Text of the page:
Distraction is a concept that we tend to view as negative and is associated with actions such as avoidance and refusal. For most of my life, the need to distract myself was a sign of failure: I distract myself I thought because I am not strong enough to tackle certain things directly.  At this point, as a fearful person, I probably spent thousands of hours distracted: playing word games on planes in moments of panic; Draw hundreds of small, sequential squares on a piece of paper; watch the same TV programs again and again; I've even gotten into certain relationships so I don't have to think about the things that scare me the most.
These distractions are manifold. Some, like my current tendency to keep my bedroom spotless, could be considered "productive". By distracting my attention from what's actually on fire, like this global pandemic, I'm inadvertently making progress elsewhere. Others, like watching Netflix or scrolling through Instagram, are "not".
In our current climate, however, it is irrelevant whether you want to distract yourself “productively” or “unproductively”. For many of us, any distraction is a very legitimate way to survive. Allowing this ̵
"Some people need a mental reset," says Andrea Bonior, Ph.D., psychologist, author of the newly published Detox Your Thoughts and faculty member at Georgetown University SELF. Distraction can give you time and space to escape, so you're better prepared to face what you didn't think was possible before. But you've probably also looked at distractions that felt anything but enriching and led to this vicious circle: you distract yourself, feel even less able to face what you need (your work, your health , the global pandemic) and you I just want to distract myself (and usually will).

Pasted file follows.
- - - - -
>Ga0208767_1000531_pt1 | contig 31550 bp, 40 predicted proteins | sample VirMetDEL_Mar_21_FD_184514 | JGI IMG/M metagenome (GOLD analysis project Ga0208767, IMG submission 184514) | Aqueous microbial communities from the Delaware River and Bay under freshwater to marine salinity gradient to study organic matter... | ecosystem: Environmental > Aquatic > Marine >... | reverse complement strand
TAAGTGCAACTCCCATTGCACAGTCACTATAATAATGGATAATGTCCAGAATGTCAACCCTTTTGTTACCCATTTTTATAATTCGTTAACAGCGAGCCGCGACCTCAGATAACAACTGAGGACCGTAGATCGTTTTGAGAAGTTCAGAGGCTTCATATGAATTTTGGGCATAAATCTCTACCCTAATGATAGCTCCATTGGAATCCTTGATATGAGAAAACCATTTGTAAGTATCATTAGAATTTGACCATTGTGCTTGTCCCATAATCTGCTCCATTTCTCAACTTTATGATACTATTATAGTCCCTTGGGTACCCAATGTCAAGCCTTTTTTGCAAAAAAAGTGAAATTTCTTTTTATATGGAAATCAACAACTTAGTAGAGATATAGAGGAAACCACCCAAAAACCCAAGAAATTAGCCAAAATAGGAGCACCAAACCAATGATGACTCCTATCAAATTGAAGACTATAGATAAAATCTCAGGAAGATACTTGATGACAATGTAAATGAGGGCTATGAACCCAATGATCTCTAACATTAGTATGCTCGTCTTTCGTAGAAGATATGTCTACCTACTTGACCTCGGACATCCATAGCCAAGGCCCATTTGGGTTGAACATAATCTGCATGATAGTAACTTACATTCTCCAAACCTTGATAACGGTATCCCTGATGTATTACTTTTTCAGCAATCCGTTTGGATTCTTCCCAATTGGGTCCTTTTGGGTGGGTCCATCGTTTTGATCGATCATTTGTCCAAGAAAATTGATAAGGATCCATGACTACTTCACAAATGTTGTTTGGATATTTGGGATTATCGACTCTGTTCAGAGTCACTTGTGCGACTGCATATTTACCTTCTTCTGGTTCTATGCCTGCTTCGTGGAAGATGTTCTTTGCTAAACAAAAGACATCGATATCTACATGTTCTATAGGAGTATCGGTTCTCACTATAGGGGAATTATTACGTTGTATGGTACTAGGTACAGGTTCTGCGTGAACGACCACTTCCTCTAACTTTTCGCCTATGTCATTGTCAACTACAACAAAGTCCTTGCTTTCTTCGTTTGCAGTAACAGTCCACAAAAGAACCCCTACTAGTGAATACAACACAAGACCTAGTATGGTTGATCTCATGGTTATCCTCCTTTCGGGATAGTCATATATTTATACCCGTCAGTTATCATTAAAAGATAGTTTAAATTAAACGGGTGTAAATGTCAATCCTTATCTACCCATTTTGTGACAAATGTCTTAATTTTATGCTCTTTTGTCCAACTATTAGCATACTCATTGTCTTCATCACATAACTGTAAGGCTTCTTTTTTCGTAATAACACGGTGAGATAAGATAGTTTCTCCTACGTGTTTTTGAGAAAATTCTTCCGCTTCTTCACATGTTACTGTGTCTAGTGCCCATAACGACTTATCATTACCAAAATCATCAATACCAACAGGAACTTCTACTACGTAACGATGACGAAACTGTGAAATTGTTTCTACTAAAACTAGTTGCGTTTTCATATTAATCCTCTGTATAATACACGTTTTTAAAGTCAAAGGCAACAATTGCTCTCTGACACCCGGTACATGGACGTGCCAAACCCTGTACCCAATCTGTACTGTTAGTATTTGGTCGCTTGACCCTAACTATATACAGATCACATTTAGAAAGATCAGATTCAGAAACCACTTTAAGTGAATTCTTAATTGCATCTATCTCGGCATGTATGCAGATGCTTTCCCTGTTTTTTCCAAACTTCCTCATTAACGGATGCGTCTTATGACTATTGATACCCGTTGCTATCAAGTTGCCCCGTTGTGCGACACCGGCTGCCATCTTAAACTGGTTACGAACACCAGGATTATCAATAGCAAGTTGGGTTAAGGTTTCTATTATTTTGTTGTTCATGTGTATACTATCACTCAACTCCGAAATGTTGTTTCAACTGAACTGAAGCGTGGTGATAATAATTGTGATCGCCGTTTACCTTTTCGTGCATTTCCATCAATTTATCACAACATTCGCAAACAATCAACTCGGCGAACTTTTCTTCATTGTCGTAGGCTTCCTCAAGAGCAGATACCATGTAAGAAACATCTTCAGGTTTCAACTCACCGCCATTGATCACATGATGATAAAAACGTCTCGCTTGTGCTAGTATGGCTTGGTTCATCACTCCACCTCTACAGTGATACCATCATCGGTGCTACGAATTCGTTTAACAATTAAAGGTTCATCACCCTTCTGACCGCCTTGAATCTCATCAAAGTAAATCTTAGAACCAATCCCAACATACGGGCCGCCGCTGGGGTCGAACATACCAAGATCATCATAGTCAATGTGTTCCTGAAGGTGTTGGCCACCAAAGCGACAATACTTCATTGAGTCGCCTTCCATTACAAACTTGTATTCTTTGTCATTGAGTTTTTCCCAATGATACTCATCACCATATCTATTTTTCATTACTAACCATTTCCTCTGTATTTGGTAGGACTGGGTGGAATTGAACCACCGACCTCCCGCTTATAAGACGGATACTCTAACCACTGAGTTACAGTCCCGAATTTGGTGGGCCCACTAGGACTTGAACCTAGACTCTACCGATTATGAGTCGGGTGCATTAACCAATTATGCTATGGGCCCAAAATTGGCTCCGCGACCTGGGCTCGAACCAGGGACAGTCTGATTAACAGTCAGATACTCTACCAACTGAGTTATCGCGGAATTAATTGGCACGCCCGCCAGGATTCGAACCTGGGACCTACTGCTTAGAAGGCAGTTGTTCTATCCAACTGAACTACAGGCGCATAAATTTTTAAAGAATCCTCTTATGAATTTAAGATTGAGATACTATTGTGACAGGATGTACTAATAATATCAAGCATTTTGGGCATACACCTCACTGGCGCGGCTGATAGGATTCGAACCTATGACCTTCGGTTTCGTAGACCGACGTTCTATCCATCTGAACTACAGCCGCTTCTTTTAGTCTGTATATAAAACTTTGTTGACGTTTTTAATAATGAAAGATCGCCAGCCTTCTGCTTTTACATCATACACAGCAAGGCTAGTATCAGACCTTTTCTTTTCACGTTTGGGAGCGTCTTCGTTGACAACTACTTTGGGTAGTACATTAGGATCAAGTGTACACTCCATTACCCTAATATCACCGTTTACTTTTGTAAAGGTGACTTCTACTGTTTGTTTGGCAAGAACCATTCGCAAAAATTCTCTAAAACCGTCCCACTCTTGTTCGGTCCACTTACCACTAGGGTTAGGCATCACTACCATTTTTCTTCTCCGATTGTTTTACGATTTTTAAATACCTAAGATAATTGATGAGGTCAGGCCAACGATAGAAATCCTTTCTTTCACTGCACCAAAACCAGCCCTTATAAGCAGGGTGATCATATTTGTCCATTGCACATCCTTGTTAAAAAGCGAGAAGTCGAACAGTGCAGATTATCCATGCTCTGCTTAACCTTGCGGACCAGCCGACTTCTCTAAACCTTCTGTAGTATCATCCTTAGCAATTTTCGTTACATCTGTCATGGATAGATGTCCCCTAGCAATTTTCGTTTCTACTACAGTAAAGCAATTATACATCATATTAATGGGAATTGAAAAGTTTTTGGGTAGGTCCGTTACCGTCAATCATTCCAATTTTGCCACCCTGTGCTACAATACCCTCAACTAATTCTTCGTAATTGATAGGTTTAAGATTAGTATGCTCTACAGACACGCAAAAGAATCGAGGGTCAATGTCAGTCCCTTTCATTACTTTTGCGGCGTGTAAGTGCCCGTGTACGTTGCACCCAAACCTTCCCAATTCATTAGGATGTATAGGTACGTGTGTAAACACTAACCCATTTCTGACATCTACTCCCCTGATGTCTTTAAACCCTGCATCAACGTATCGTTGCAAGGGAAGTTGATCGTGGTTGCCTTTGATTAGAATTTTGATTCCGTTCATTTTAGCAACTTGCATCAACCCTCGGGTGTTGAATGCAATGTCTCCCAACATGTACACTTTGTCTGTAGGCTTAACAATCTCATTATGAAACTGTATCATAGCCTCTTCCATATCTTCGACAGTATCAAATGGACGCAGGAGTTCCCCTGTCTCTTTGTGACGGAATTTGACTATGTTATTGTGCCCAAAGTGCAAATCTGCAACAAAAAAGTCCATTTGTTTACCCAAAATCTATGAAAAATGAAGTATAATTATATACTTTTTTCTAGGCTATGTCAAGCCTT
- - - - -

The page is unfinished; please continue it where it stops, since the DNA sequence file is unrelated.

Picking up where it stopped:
So how can we know if we distract ourselves in a helpful way or just numb our emotions? How fine is this line? First, says Bonior, notice how you feel after being distracted. "Distraction that is somehow disturbed does not give us peace of mind. We feel worse afterwards: Our feelings are still there, but we are less able to face them."
Bonior recommends checking whether Your distraction actually helps you deal with some sensible, realistic intentions, or goals for yourself every day, when you're so distracted that you can't accomplish what's really important to you – like showering, being friendly to your family, or having an e- Sending mail – consider setting clearer limits on the time you spend metaphorically filming your thumbs.
It can feel strange, forgiving, or lazy to distract yourself now, especially if you spend several hours watching an objectively terrible show on Netflix or sleeping twice as much as you normally would, the guilt of distraction rubbing during a global pandemic how can we help others while taking care of ourselves? What privileges can I reassign to make it a better place?
When the problem at hand is so big and uncontrolled, what we could (or should) do feels extremely amorphous and therefore somewhat debilitating. Where do you start if you want to help the world from home? It’s not like we’re avoiding one thing. We avoid everything.